True, if the color is drastically different from the surroundings it can draw attention rather than camouflage an object. But, I’ve been in desert training exercises where woodland camo uniforms and vehicle nets were used. I went into those exercises with the same opinion as you and was quite surprised at how well they worked.
    Another advantage of camo patterns, regardless of their color, is to aid in breaking up the outlines of objects. This helps to hide straight borders that aren’t commonly found in nature and the borders of commonly recognizable objects, like a human silhouette. Camo patterns can also help to disrupt depth perception of an object which won’t necessarily keep it hidden, but can still be of great benefit.

    You are correct... “no one camo covers them all.” And matching camo colors to the surrounding environment is ideal. I certainly wouldn’t want to be caught in an open, snow covered field while wearing a woodland pattern, but, if given a choice, I’d definitely take it over olive drab.

  6. #26
    sargevining's Avatar
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    Where are the people who think camo is more expensive doing their shopping? I'd like to see a couple of apples to apples comparisons---and by that I mean fabric weight and method of construction.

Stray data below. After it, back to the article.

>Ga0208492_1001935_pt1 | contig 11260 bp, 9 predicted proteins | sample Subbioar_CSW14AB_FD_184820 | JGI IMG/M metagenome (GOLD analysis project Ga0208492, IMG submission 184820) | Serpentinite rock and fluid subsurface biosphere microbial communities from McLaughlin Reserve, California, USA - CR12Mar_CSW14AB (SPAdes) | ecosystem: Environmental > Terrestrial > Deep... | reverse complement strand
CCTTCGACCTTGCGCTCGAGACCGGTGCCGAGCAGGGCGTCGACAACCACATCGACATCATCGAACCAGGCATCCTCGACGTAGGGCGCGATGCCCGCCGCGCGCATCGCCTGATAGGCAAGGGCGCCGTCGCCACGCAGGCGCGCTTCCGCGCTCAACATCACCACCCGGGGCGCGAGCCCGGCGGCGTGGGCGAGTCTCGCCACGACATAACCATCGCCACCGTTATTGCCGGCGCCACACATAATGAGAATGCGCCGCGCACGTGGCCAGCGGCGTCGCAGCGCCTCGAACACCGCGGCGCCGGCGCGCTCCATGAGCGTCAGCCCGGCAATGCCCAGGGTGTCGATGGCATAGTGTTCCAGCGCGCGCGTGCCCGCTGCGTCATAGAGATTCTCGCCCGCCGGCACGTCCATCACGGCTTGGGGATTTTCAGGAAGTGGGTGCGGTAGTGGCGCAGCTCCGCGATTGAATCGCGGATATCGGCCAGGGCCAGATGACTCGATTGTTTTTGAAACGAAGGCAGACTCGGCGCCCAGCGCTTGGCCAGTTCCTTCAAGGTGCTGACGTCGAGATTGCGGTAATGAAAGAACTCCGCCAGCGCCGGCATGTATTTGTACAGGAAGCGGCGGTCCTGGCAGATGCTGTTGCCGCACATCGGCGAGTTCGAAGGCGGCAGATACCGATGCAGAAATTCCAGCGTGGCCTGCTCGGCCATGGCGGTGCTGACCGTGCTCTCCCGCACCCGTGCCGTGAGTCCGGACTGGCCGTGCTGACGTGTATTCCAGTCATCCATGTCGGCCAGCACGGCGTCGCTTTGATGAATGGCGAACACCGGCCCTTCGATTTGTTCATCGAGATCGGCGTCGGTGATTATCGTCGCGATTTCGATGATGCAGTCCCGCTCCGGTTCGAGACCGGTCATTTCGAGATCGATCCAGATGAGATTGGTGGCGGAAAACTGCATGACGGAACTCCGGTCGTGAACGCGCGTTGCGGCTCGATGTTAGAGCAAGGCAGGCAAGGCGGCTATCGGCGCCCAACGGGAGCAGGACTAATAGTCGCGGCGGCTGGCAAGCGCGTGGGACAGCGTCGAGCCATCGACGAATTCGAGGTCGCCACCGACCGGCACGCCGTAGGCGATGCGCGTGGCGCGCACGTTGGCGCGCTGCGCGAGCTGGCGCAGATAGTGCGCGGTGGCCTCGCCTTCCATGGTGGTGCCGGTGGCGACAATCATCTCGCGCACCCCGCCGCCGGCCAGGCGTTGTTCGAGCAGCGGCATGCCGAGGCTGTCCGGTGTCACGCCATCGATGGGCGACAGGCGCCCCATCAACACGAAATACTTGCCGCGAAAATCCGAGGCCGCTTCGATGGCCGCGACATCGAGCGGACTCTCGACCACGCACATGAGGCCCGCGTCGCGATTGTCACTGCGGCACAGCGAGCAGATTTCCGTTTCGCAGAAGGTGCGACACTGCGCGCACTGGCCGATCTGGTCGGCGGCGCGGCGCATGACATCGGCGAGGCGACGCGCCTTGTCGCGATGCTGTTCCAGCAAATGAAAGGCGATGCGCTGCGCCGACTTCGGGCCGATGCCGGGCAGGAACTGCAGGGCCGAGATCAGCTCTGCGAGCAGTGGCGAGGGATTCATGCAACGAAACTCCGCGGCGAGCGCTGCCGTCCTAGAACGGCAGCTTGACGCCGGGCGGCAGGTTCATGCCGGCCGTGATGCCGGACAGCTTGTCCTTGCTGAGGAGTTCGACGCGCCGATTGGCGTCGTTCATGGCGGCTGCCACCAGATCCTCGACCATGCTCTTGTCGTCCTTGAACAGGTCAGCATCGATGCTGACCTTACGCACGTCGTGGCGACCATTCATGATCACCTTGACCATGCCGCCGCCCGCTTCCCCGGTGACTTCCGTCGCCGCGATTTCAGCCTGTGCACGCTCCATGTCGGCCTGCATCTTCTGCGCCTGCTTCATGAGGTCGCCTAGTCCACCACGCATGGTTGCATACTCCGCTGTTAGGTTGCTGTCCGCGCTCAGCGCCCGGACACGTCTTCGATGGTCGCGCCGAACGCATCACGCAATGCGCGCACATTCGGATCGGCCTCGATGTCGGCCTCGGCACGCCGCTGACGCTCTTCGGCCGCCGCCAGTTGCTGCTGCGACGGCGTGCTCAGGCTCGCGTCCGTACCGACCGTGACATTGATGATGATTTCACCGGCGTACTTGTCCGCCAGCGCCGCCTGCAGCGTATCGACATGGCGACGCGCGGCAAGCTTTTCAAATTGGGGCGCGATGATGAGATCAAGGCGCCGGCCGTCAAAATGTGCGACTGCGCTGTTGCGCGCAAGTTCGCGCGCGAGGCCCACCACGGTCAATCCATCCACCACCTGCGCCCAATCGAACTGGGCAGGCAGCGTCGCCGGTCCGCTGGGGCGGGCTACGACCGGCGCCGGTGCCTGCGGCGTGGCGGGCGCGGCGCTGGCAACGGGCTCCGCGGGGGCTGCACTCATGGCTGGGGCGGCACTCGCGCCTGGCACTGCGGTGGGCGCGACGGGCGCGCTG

Most items of gear and clothing that can be found in camo are Military Surplus, and what makes new gear in camo more expensive is more method of construction and materials (making it bomb proof as opposed to camper proof) and has no real bearing on the pattern. A back pack made of Cordura costs the same whether its camo or Electric Blue My Mulitcam quilts are expensive because of the Epsilon fabric, not because of the camo pattern. I can easily find that same pattern in another material (1.1 for instance) that costs one third of what Epsilon costs.

    "camo people"?

  7. #27
    Senior Member CamoEvo's Avatar
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    Quote Originally Posted by SilvrSurfr View Post
    Most camo people seem obsessed by it -
    You talkin' to ME?


    DSC00094 by U.P. Evo8, on Flickr


    DSCN2443 by U.P. Evo8, on Flickr

    I'm painting it winter camo this summer.

  8. #28
    Member maggot's Avatar
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    Quote Originally Posted by sargevining View Post
    Where are the people who think camo is more expensive doing their shopping? I'd like to see a couple of apples to apples comparisons---and by that I mean fabric weight and method of construction.

    Most items of gear and clothing that can be found in camo are Military Surplus, and what makes new gear in camo more expensive is more method of construction and materials (making it bomb proof as opposed to camper proof) and has no real bearing on the pattern. A back pack made of Cordura costs the same whether its camo or Electric Blue My Mulitcam quilts are expensive because of the Epsilon fabric, not because of the camo pattern. I can easily find that same pattern in another material (1.1 for instance) that costs one third of what Epsilon costs.